This was also the game where Syd Jackson got reported for striking Lee Adamson. He got off at the tribunal by saying that Adamson had “made reference to my colour and creed”. 20 odd years later, Jackson admitted that Adamson hadn’t racially vilified him at all and that George Harris (Carlton President) had devised the strategy to get him off. Jackson went on to be one of Carlton’s better players in their famous GF victory that year.

  15. Looking though the 1970 2nd Semi Footy Record and the Under 19s featured Richmond v Hawthorn.
    Richmond’s team included Billy Barrot, Brian Wood and Daryl Cumming. Laurie Fowler was vice-captain.
    Hawthorn had no names there that jumped out at me.
    In the reserves, Richmond (Neil Balme, Michael Bowden, Peter Cloke who finished up a real good player at North Adelaide) played Melbourne (Ray Biffen, Paul Callery and Colin Anderson who played in 73 GF win for Glenelg).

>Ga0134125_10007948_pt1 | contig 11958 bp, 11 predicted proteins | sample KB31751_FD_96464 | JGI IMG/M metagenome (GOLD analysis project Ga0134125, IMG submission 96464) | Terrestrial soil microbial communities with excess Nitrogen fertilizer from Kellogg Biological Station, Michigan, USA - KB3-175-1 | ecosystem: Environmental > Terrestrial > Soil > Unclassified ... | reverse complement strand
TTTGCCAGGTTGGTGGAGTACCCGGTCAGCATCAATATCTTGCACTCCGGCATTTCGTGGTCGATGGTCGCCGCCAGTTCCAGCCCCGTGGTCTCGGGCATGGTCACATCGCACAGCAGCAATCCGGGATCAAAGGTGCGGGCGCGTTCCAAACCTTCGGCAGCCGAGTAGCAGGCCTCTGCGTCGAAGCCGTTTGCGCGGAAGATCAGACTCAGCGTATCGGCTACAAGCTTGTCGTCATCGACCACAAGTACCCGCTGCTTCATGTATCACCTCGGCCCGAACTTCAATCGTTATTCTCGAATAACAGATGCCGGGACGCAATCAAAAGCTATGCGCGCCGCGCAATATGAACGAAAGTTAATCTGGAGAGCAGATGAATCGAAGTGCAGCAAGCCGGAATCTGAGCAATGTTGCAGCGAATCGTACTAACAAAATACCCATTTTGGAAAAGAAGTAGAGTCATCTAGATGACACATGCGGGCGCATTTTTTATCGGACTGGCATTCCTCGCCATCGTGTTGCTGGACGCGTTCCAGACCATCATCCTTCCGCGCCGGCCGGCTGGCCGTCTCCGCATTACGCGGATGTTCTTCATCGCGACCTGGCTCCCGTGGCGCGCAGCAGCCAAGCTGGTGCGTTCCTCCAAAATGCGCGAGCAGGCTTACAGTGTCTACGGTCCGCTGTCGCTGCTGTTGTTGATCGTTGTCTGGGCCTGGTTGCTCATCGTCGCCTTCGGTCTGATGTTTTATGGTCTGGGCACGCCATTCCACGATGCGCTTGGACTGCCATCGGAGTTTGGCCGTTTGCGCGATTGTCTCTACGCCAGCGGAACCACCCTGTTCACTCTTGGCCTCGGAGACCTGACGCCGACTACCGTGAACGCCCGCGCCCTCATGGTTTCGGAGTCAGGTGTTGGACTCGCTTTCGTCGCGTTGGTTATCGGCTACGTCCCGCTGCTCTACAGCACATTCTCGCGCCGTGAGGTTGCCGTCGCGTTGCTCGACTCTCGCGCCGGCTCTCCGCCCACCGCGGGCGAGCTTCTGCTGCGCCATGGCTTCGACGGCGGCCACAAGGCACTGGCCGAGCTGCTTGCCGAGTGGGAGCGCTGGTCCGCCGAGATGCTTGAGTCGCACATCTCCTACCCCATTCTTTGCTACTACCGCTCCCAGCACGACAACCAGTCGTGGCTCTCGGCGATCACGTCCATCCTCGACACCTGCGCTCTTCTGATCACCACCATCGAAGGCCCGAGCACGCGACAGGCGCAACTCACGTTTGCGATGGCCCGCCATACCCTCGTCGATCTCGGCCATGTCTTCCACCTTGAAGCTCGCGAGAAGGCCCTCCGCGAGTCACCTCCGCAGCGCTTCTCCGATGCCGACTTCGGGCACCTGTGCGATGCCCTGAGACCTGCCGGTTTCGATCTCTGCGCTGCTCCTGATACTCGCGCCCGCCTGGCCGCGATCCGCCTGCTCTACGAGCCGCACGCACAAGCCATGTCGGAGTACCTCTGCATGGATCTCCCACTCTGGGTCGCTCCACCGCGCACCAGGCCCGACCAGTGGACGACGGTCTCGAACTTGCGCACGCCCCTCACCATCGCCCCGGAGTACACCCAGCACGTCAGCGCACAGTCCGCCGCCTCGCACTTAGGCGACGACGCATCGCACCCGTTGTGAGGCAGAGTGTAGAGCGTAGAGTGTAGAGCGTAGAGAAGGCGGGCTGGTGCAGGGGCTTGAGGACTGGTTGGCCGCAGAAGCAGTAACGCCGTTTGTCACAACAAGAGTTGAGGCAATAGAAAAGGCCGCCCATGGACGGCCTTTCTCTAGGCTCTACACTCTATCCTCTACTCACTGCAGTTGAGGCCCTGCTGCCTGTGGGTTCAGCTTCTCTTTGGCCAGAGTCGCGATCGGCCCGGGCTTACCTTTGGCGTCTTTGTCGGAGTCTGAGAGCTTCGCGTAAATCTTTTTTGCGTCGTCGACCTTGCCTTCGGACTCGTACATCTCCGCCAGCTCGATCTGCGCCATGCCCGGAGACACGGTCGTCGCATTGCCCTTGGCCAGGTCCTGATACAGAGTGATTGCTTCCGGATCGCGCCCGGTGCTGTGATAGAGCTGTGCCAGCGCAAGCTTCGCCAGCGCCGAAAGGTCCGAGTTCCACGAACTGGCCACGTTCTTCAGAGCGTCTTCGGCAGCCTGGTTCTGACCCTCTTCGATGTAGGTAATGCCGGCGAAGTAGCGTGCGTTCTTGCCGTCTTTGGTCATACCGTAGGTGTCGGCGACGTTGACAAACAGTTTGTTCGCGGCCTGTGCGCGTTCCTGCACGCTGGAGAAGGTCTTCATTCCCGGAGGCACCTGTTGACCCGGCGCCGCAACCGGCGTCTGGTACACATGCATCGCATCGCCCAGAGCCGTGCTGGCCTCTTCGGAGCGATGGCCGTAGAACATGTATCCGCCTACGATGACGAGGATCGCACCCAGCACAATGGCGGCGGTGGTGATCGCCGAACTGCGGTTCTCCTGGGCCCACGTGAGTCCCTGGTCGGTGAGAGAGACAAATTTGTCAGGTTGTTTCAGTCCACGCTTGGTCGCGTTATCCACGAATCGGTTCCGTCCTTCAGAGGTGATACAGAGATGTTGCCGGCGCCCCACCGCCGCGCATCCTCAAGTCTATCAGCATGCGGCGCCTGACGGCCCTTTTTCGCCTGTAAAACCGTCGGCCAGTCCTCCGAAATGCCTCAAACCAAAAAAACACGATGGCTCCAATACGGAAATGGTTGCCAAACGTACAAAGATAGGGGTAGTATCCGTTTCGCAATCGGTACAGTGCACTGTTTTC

The Craiglee Stakes was run at Flemington and featured Big Philou, Fileur, Tavel, Crewman, Shorengro and Gay Poss. Other top horses running that day were Gay Icarus, Abdul, Dual Choice, Rajah Sahib and Winfreux.

  16. Budge, it was the drawn first semi.
    Both sides had “imported” captain-coaches – Johnny Birt for Torrens and Murray Weideman for Westies.

  17. Pamela Sherpa says

    My first final was the second semi between Carlton and Essendon in 1968. I will never forget the roar of the crowd as we entered the ground while the reserves were playing. The sound just sucked us out of the lift . It was amazing .

  18. Swish – the double entendre was great.
    I’ve thoroughly enjoyed reading everyone’s posts about their first final.
    Those games make an impression.
    The first North Melbourne final I went to was the 1987 elimination final against Melbourne.
    That was a bad one.

  19. Geelong V Richmond 2nd Semi VFL Park 1980
    Great game, Kevin Bartlett kicked 8, Geelong went out in straight sets the following week. Richmond looked likely Premiers and so it proved.